If HHT is diagnosed early, monitored closely, and treated appropriately, there's no reason why someone suffering from this disease can't live a long and happy life. But that's easier said than done, and for some, living with HHT can be a huge challenge and a constant struggle.
How to Live with Hereditary Hemorrhagic Telangiectasia (HHT)
In 2020, The Irish Independent newspaper published the story of Katie Woods, a young HHT sufferer whose life is a testament to the difficulties that arise from living with HHT.
Katie grew up around HHT. Her great grandmother, grandfather, uncles, aunties, mother, and brother all had the condition. Her mother suffered so badly that she needed blood transfusions while pregnant with Katie and her brother, Paul.
Katie experienced frequent nosebleeds from a very early age and had to visit a specialist over 3.5 hours away from her hometown. The nosebleeds came at home, at school, and when she was with her friends, and they were such a common occurrence that all her friends and teachers got used to them.
Katie’s nosebleeds became less and less frequent with age, but her brother continued to suffer. As Katie went on to live a relatively normal life with the condition, her brother underwent a number of procedures to remove vascular malformations and fix the issues they caused (including breathlessness and exercise intolerance).
If Paul's blood vessels weren't treated quickly, they could rupture and cause serious medical complications, but as they were dealt with promptly, they didn't affect him as much as they could have done.
By the time the siblings reached adulthood, Katie's nosebleeds had all but vanished, but Paul's problems had intensified. While on vacation, a blood vessel burst in his lungs and he was rushed to hospital. He died shortly thereafter.
Paul was just 22 at the time of his death.
Thankfully, Katie Woods is alive and well, but she's still dealing with the effects of HHT, the illness that killed her brother.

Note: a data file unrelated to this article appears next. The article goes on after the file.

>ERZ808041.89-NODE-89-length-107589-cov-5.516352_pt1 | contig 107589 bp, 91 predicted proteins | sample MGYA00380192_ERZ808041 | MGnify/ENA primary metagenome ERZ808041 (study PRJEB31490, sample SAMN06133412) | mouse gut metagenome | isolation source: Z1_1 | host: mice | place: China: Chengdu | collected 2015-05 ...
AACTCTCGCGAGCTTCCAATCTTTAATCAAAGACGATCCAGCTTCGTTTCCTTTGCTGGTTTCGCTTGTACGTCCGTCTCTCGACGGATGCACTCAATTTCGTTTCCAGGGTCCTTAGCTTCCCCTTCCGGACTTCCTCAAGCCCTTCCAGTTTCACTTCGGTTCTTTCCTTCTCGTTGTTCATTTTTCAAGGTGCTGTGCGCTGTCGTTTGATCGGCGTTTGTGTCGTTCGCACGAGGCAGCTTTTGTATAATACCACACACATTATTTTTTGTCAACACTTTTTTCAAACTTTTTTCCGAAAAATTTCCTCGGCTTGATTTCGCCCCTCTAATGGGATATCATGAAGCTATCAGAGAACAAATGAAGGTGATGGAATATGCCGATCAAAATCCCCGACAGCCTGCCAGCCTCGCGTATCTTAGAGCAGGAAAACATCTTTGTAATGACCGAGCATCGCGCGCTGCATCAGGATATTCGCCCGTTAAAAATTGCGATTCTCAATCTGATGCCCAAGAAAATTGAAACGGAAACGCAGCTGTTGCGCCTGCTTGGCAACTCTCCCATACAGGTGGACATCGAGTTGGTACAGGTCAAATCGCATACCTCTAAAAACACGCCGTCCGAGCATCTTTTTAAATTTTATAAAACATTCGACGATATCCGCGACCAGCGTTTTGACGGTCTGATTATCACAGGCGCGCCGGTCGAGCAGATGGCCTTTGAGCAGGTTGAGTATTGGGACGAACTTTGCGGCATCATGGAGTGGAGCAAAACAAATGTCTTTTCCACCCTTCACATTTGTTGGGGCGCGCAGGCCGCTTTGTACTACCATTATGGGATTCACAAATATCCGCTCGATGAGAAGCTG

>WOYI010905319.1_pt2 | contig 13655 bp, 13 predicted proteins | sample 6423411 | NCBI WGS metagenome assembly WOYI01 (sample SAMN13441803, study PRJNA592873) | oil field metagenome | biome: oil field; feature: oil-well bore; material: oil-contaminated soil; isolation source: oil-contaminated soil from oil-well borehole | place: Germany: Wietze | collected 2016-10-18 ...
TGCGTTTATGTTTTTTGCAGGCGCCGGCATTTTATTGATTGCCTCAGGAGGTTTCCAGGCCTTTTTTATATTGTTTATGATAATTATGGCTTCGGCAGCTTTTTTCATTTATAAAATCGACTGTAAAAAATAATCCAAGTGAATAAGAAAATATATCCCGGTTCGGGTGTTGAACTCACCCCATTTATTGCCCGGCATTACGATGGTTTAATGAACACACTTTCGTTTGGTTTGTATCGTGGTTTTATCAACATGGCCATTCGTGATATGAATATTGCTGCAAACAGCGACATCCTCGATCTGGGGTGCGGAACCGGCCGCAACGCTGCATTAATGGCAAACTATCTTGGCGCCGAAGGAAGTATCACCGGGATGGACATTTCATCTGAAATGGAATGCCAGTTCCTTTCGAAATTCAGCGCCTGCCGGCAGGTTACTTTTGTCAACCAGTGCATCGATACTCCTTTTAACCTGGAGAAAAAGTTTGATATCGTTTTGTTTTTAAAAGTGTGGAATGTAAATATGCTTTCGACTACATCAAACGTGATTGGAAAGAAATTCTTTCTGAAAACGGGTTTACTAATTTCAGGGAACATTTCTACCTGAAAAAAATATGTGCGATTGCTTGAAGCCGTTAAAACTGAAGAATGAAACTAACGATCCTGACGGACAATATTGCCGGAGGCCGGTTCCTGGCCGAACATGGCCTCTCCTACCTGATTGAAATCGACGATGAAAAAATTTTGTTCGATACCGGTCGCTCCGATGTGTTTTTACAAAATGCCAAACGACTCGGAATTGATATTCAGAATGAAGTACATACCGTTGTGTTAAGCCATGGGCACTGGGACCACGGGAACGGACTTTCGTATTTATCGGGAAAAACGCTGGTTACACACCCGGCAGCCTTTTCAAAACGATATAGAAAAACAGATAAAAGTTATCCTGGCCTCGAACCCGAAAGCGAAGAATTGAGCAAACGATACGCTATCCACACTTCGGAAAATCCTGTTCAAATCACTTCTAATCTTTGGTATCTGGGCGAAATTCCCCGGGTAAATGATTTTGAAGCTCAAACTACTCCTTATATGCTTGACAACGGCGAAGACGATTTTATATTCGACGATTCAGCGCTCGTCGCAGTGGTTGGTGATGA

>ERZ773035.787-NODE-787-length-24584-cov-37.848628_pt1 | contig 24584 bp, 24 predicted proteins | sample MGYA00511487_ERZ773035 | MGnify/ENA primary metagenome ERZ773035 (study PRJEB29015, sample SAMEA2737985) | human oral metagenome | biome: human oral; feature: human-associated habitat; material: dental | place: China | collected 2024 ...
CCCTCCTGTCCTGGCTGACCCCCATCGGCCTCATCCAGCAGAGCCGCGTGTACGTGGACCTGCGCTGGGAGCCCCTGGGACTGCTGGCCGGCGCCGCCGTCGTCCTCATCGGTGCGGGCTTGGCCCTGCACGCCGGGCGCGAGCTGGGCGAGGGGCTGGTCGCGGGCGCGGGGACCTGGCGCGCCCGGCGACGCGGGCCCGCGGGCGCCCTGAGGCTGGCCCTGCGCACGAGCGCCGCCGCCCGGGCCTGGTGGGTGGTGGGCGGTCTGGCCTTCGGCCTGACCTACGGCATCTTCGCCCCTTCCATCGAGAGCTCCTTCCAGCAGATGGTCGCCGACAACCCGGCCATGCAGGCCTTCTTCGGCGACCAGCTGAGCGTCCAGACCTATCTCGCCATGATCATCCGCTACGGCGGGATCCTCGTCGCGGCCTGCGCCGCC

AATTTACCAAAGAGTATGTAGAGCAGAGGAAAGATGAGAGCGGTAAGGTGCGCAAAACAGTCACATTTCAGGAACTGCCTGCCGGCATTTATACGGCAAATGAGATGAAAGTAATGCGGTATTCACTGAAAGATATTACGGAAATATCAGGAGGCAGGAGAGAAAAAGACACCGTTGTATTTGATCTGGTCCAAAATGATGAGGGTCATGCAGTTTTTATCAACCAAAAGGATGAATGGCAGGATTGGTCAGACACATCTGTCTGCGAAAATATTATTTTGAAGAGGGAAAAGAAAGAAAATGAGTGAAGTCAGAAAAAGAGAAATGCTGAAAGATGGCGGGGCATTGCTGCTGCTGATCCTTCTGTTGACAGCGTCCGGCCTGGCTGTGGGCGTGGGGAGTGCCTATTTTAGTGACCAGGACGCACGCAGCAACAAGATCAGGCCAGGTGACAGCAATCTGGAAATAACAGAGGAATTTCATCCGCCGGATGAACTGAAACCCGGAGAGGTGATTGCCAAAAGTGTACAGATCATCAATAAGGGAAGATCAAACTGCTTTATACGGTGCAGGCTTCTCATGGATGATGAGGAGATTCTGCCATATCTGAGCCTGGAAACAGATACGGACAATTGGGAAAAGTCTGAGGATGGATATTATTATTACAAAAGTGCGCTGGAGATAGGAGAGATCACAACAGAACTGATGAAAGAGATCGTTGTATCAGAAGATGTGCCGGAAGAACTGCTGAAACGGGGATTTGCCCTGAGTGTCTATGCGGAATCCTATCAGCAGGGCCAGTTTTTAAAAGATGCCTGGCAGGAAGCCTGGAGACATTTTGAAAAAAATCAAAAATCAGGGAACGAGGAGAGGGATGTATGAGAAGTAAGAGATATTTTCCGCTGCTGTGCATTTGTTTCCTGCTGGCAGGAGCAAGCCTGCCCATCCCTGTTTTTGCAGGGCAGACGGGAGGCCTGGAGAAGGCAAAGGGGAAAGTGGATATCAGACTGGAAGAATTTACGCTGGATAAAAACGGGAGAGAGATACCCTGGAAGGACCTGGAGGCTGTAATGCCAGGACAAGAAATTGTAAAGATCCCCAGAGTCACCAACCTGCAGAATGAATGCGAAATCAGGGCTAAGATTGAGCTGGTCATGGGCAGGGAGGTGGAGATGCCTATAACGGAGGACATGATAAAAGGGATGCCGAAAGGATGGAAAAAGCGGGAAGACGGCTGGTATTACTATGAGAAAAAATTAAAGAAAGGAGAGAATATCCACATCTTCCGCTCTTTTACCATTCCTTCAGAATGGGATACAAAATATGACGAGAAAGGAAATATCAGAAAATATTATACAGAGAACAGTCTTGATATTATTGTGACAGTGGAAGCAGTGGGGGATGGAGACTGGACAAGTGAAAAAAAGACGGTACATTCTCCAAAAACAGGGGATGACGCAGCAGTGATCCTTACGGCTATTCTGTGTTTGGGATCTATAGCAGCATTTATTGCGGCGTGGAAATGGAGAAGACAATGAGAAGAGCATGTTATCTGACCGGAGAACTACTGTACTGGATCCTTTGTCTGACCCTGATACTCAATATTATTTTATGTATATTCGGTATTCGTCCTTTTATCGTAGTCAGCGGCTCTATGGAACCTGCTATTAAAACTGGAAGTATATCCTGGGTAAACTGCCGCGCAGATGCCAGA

Katie's story is a perfect example of how living with HHT can be vastly different from one person to the next. In some, it's little more than a nuisance, one of inconvenient nosebleeds and little else. In others, it's a life-threatening illness that can serious medical complications following an unexpected rupture.
Managing Your Hereditary Hemorrhagic Telangiectasia (HHT)
Personal stories like the above may be alarming to individuals with HHT, but the risk of early death is actually very low in HHT.
To keep those risks as low as possible, you should:
- Diagnose Early: Get a diagnosis as early as possible. If family members have the disease, request genetic testing to see if you have it as well.
- Find a Specialist: Katie and her brother traveled over 3.5 hours from their hometown to find an HHT specialist. It's a long way to go, but it's worth the effort as they know what to look for. Many health care professionals are ill-informed about the signs, symptoms, and complications of HHT and so they may not provide the level of care that you need.
- Stay Informed: Patients should learn as much about HHT as they can. There are support groups, websites, communities, and other resources to help. If you have family members with the disease, they can also be a valuable resource.
- Monitor Symptoms: Keep a record of all your symptoms, including shortness of breath, recurrent nosebleeds, and back pain.
- Regular Checks: Book regular checkups with your physician to screen for AVMs. The sooner these are treated, the lower the risk of serious medical complications.
If you or a family member is suffering from HHT, you should also check out Living with HHT: Understanding and Managing Your Hereditary Hemorrhagic Telangiectasia by Sara Palmer. The book was published by Johns Hopkins University Press and is a fantastic resource on this rare genetic disorder.
Living with HHT is available to buy from Amazon.